Well, it's not difficult, but you've got to think about the kind of devices that your website's going to be seen on and make sure that it does actually work. Always test on your own mobile and other people's. And sometimes there can be a difference between an Apple and an Android, or whatever. But as I say, life is made much simpler by these products that now help you to design your website on both mobile and desktop.

James Blatch: Yes. Yeah. And test, test, test I think. Send it. Don't just test it yourself. Send it to your friends.

Stuart Grant: Exactly.

James Blatch: We did that, didn't we, with an SPF once? We were getting close to publishing something. Everyone we barely know gets a copy, gets a link, and has to feedback.

Okay, so let's talk about cost. When we talk about doing it yourself, or coming to someone like you, or whatever, what can people expect to pay? What should they be budgeting for?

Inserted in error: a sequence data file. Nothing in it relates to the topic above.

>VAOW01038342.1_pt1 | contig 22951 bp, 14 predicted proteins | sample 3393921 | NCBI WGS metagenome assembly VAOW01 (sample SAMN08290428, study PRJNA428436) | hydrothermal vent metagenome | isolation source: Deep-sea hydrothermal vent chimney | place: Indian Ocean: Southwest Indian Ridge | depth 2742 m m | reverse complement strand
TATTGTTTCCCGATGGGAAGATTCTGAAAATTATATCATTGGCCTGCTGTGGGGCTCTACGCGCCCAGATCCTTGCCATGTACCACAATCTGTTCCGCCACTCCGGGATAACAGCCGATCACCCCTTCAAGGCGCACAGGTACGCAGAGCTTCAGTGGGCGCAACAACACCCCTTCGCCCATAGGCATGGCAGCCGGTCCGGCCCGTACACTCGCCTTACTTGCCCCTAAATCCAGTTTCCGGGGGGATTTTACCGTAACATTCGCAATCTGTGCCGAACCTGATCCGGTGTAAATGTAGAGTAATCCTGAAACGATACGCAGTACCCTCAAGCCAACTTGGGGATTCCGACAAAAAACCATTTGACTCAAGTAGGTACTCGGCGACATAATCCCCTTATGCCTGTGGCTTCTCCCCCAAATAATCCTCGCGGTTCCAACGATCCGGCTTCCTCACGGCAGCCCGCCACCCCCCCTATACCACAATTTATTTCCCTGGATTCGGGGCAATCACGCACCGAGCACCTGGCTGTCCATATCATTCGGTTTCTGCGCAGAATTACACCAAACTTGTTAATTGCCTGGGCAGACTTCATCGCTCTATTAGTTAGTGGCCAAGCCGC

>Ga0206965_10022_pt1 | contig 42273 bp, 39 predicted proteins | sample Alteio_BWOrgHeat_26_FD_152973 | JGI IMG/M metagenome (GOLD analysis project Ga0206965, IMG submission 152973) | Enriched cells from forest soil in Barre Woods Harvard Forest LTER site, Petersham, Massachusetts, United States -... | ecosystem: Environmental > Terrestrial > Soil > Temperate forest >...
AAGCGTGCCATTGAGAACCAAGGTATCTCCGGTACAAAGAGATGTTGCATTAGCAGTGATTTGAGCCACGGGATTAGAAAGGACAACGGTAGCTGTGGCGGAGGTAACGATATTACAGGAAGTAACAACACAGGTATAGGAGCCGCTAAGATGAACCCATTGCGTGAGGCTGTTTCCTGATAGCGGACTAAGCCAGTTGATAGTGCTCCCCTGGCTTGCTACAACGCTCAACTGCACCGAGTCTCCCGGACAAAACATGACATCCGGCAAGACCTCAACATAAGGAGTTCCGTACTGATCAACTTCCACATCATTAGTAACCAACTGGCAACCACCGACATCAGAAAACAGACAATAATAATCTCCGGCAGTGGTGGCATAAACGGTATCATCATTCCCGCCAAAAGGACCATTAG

Stuart Grant: It varies quite a lot. I think there's stories of people paying £10,000, £20,000 for a website. There's absolutely no reason to pay that unless you have that sort of money and choose to. I think the starting price for a built for you website is probably in the region of around $500. Something like that. Maybe £500 actually, which is slightly more.

I think anywhere between $500 and a thousand dollars is where most of the web designers are sat probably. Maybe more actually. But hopefully, it's not bank breaking stuff. You are talking about giving it over to someone and they come back with you with the whole thing. It's completely done, all set up. To actually use one of the website builders like Wix, or Squarespace, you usually pay a monthly hosting fee, which is not much more than probably a hundred dollars a year, something like that. And that's still taken care of. You don't have to worry about that.

So, you still then have to pay someone to build it for you if you want to. But to do it yourself is $20. It's $10 a month if you're just paying for the hosting. That's it for one or two of these different programmes like Squarespace or Wix.